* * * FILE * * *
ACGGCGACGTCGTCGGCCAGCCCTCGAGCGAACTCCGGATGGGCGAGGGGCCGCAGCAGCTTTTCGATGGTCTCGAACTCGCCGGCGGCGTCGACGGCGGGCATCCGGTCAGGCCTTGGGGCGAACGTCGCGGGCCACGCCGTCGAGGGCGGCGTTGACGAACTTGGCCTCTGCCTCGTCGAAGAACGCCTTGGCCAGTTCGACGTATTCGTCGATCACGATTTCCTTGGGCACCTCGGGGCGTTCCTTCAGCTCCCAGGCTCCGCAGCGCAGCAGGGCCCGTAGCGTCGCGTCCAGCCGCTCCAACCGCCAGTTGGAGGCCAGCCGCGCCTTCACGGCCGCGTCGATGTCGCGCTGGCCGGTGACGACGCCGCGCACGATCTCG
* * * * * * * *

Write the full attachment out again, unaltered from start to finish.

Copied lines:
ACGGCGACGTCGTCGGCCAGCCCTCGAGCGAACTCCGGATGGGCGAGGGGCCGCAGCAGCTTTTCGATGGTCTCGAACTCGCCGGCGGCGTCGACGGCGGGCATCCGGTCAGGCCTTGGGGCGAACGTCGCGGGCCACGCCGTCGAGGGCGGCGTTGACGAACTTGGCCTCTGCCTCGTCGAAGAACGCCTTGGCCAGTTCGACGTATTCGTCGATCACGATTTCCTTGGGCACCTCGGGGCGTTCCTTCAGCTCCCAGGCTCCGCAGCGCAGCAGGGCCCGTAGCGTCGCGTCCAGCCGCTCCAACCGCCAGTTGGAGGCCAGCCGCGCCTTCACGGCCGCGTCGATGTCGCGCTGGCCGGTGACGACGCCGCGCACGATCTCG